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April 18, 2013

Five tips for converting content to DITA

So, you’ve decided to move to a DITA-based workflow. Before you convert your existing content to DITA, consider these five tips, which encompass both big-picture and coding-specific issues.

Meat grinder photo (flickr: klwatts)

flickr: klwatts

  1. Read a book about DITA best practices before you convert. Educating yourself about what coding works well (and doesn’t work so well) in the real world can save you a lot of headaches and rework. Merely reading the DITA specification is not going to give you advice, for example, on the best way to code commands in your content.  The DITA Style Guide by Tony Self is a good resource, and I’m not saying that just because Scriptorium Press published it. That book has provided me with really useful information while working on DITA projects.
  2. Don’t assume the first sentences in a section are the short description for a DITA topic. There is a strong temptation to convert the first bit of information in a section to a topic’s short description (shortdesc element). Don’t succumb to that temptation. In my experience, it is rare that the first sentences in legacy content are a true short description, which should be a standalone summary of a topic’s content. For information on best practices for short descriptions and how different outputs (HTML, PDF, help) from the DITA Open Toolkit use shortdesc elements, see Kristen Eberlein’s Art of the short description.
  3. Use the right topic types for your content. DITA offers four topic types: generic topic, concept, task, and reference, and you should convert your content to match the purposes of those topic types. For example, don’t shoehorn a procedure better suited to a task topic into a concept topic. Yes, the DITA spec will let you code an ordered list in a concept topic that may seem like sensibly coded task. However, when it comes time for transforming your DITA content to HTML or PDF, the styling for procedures may rely on coding specific to the task element. An ordered list in a concept may not be formatted the same.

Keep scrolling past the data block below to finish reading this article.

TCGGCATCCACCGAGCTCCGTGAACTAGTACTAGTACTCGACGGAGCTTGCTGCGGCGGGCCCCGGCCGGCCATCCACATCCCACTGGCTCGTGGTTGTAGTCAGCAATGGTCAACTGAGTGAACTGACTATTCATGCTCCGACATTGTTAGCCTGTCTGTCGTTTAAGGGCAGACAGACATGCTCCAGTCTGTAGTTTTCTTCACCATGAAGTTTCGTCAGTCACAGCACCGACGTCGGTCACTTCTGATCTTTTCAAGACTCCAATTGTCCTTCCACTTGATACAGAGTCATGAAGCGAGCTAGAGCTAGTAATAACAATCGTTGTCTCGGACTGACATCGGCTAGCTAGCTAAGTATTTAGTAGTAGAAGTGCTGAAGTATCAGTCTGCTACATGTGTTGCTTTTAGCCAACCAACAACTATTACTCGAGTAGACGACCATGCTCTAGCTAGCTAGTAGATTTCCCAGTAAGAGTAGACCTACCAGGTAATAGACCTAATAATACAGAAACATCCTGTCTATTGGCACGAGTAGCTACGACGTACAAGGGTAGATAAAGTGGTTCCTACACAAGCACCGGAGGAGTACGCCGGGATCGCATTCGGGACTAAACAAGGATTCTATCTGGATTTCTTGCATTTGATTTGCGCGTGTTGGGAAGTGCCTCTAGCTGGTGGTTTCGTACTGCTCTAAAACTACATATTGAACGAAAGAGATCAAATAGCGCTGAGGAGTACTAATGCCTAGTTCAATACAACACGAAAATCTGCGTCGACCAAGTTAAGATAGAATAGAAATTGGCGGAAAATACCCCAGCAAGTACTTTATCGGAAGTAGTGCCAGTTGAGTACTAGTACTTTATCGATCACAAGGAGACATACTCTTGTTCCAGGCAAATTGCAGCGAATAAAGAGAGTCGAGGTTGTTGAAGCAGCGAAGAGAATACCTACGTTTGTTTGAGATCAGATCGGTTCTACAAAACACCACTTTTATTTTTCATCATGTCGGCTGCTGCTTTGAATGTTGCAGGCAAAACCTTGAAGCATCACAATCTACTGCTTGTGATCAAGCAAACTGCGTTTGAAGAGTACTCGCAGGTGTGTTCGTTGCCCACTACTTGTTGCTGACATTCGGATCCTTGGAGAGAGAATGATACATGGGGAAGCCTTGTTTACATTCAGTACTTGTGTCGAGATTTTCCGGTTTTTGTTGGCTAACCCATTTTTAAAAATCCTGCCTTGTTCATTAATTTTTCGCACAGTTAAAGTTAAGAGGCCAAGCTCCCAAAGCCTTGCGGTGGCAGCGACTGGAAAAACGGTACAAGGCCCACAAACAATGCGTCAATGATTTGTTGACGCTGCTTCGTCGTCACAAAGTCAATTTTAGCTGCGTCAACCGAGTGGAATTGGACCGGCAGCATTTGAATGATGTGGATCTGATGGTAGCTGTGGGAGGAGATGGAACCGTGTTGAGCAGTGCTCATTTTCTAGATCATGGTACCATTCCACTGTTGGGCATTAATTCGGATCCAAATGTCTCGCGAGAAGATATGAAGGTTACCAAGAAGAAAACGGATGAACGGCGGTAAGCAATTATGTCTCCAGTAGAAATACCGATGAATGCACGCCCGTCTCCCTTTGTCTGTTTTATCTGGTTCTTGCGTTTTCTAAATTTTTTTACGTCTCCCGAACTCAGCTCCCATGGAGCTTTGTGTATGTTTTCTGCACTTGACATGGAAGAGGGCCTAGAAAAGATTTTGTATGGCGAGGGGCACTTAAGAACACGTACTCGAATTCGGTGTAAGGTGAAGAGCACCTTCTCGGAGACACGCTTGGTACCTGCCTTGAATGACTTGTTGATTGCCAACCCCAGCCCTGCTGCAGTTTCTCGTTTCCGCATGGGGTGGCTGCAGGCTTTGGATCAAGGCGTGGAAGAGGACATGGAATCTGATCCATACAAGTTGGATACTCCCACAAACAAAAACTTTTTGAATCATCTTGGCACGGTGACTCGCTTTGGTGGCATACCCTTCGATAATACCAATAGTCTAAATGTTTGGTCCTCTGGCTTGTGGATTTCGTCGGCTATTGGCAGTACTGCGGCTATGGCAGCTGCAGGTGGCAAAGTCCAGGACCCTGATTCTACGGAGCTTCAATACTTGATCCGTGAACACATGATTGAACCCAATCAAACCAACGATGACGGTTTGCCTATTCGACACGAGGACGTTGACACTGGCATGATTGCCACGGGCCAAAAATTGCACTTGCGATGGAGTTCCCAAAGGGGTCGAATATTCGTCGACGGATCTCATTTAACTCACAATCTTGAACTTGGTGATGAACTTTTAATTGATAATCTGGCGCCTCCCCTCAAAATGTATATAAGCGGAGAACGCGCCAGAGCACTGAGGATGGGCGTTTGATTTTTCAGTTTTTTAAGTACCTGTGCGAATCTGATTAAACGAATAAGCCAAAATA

4. Consider how cross-references are processed by the DITA Open Toolkit. During conversion, it is a good idea to add ID attributes to items that are commonly referenced (tables and figures, for example); you need those ID attributes to create cross-references to elements. However, just because the DITA spec enables you to put an ID attribute on the title element within a fig or table element, that does not mean you should point to that title element when creating cross-references. For example, in output based on the default XHTML plugin that comes with the DITA Open Toolkit,  a cross-reference to a figure will not work when the xref element points to the title element within the fig element instead of the fig element itself:screenshot showing incorrect cross-reference from xref element pointing to title in fig element
  5. Know that valid DITA content is not the same as good DITA content. Don’t be fooled when a conversion vendor makes a big deal about how quickly it can convert your legacy information into valid DITA. The problems I mentioned in tips 2–4 can exist in valid DITA topics. The validation feature in a DITA authoring tool is not going to tell you, for example, that the two sentences you converted to a short description are not a true short description.Valid DITA ≠ semantically correct, useful DITA.

There are many other tips I could offer, but these five are a good starting point. Feel free to share your own conversion tips and war stories below.